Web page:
What is a Power of Attorney and why do I need one?


There are two types of powers of attorney: one is for financial purposes and one for health and medical.

The financial power of attorney allows you to name someone to make financial decisions. They can have basically the same powers as you would. There are a few limitations on powers that you can’t give to someone else and there are powers that can be granted but have to be expressly stated in the power of attorney. There are also two types of financial power of attorney.

One takes effect at your incapacity and one that takes effect upon your signing in front of a notary public. You need to have a financial power of attorney in case you become incapacitated (durable) otherwise someone would have to petition the probate court where you live to have someone named as your conservator to manage your money and pay your bills. This can be extremely time consuming and expensive.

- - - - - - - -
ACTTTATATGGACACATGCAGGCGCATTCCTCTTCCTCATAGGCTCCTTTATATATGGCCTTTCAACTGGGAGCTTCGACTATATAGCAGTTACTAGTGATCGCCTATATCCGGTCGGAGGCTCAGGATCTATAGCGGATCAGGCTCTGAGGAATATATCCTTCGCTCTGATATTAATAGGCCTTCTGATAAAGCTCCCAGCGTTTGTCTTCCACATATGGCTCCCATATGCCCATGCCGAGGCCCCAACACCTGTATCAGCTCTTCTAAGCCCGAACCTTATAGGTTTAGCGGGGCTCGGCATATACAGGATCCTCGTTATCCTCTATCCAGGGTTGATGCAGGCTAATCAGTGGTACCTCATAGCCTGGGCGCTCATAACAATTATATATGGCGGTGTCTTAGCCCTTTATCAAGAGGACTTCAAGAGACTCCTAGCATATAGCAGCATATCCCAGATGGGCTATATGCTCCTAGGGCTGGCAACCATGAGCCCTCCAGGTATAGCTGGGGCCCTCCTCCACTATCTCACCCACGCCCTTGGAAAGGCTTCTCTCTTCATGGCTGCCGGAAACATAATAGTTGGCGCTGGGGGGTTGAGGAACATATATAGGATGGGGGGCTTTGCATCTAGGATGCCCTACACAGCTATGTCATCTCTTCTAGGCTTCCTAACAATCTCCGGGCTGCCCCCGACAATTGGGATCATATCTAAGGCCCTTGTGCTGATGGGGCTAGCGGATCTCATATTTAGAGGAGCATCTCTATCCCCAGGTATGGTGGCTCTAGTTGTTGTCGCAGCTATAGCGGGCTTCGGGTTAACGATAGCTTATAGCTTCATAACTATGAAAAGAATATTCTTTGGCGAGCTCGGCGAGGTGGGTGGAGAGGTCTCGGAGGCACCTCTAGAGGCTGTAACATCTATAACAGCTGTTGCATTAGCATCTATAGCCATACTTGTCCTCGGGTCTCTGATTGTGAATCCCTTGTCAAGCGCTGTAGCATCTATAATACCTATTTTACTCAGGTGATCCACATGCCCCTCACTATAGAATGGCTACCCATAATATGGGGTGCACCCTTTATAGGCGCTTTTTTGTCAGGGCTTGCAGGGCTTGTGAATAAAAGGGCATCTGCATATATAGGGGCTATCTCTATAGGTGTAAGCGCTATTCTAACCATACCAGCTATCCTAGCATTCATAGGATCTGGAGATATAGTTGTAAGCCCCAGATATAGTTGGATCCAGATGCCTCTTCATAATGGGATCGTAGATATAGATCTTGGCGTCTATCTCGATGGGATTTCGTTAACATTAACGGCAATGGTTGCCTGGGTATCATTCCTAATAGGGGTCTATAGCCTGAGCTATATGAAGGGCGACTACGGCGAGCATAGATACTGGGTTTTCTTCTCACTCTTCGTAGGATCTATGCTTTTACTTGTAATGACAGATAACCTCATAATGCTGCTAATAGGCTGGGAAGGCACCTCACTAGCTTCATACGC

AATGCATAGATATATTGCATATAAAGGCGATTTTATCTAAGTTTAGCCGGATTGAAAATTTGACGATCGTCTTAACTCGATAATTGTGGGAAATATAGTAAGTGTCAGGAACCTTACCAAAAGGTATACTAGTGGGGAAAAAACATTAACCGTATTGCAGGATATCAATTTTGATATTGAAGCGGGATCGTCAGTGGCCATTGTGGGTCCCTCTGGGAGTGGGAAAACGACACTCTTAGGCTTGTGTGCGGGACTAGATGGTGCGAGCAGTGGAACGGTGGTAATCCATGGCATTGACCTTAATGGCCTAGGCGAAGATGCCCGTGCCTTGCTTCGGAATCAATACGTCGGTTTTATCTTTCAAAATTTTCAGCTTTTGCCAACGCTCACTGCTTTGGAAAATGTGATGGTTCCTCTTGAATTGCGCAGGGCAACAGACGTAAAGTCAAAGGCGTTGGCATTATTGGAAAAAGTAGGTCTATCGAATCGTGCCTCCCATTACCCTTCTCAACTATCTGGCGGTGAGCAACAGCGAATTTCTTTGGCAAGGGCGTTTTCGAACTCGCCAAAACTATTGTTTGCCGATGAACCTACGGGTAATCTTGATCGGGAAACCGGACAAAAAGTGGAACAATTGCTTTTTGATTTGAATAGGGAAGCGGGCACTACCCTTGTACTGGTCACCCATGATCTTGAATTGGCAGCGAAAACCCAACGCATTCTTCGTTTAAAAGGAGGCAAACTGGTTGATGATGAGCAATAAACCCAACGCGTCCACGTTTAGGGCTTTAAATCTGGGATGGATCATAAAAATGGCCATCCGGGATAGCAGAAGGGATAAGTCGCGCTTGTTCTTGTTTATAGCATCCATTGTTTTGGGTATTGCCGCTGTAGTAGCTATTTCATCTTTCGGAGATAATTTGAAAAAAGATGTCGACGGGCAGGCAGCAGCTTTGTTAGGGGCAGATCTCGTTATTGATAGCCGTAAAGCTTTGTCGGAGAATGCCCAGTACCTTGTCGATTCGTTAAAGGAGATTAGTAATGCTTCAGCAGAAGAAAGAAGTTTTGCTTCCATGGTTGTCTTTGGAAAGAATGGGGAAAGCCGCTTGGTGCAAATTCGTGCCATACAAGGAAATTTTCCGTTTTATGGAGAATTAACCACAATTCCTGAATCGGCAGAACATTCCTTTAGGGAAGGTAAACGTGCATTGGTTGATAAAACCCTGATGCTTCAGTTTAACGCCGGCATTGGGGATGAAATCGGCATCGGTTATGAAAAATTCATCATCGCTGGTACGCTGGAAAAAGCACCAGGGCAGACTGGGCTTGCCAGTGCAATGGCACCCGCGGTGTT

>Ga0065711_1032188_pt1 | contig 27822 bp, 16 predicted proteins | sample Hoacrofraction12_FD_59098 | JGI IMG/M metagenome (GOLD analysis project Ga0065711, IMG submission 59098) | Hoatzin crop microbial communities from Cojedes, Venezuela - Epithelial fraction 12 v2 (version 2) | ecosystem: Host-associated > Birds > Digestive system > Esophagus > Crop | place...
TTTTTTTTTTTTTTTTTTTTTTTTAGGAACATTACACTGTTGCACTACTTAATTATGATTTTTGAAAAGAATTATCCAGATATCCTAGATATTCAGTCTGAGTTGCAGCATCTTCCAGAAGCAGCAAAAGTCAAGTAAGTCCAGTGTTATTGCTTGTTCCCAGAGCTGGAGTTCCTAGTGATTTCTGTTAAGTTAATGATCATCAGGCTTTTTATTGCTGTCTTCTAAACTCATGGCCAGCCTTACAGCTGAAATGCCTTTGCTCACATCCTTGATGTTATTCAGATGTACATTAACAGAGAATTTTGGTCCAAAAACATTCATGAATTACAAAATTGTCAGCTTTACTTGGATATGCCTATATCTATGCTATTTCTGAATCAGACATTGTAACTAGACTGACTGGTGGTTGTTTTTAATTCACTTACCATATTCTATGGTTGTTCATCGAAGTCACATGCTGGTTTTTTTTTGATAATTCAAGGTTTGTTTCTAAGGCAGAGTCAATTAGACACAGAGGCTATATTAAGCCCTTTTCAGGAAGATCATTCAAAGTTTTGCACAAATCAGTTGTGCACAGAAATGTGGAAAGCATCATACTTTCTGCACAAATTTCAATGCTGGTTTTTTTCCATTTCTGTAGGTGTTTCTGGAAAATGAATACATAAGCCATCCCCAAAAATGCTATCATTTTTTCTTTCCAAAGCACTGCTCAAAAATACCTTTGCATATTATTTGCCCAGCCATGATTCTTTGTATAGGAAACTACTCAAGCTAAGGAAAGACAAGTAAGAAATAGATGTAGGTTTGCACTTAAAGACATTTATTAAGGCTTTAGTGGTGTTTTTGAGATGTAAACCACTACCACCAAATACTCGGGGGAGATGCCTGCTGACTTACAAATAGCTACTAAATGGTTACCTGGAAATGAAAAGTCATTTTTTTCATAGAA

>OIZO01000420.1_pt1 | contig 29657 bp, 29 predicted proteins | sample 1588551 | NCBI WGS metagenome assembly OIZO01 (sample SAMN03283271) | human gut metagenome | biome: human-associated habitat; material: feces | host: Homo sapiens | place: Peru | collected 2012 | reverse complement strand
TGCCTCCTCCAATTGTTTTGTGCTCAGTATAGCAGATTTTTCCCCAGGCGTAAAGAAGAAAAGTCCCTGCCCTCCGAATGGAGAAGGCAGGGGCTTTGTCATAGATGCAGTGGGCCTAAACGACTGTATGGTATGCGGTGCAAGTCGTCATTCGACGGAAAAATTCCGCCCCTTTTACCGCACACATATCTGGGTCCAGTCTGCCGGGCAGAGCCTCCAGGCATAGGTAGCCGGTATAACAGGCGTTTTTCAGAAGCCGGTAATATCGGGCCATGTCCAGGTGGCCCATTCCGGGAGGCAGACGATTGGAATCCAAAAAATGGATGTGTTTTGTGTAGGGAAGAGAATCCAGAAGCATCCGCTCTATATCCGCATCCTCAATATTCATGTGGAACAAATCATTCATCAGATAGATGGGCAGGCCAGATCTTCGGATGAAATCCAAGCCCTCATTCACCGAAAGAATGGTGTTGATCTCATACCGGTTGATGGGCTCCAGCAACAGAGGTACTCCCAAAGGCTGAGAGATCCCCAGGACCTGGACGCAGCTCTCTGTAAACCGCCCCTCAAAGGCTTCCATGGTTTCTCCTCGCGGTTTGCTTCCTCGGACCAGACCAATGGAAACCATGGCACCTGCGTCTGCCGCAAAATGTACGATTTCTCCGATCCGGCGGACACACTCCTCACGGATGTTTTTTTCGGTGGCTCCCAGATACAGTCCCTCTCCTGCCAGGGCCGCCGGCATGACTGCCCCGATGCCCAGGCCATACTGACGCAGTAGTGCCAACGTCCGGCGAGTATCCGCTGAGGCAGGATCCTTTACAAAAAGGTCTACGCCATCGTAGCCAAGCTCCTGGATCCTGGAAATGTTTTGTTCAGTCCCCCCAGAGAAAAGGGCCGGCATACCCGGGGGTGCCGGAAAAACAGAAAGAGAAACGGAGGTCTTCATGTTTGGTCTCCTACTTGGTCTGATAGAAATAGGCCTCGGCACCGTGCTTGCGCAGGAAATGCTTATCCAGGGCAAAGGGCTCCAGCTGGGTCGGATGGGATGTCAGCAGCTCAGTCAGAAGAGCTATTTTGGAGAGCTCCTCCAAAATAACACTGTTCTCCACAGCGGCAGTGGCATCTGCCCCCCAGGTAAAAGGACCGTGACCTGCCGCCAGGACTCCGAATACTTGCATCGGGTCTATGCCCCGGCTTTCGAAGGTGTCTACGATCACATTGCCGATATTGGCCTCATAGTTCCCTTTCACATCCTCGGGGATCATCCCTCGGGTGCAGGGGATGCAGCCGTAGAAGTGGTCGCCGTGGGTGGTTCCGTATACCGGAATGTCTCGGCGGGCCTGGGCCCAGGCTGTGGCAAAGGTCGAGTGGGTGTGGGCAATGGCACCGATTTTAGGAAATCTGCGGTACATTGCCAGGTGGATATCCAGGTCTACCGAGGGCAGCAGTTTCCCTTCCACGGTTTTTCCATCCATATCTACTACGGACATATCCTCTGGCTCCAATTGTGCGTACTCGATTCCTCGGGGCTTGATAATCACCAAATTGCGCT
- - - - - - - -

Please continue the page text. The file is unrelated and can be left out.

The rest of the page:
The same basic tenets apply to a power of attorney and health care directive. This one, however, only applies if you can not make your own decisions. If you don’t have one and you become incapacitated someone would have to petition the court to name you as their guardian and would then be able to make health care decisions for them. This again is time-consuming and can be expensive. A health care directive also allows you to state what end of life measures you want to be able to be withheld or withdrawn (i.e. feeding and water tubes, surgery, CPR, etc.).

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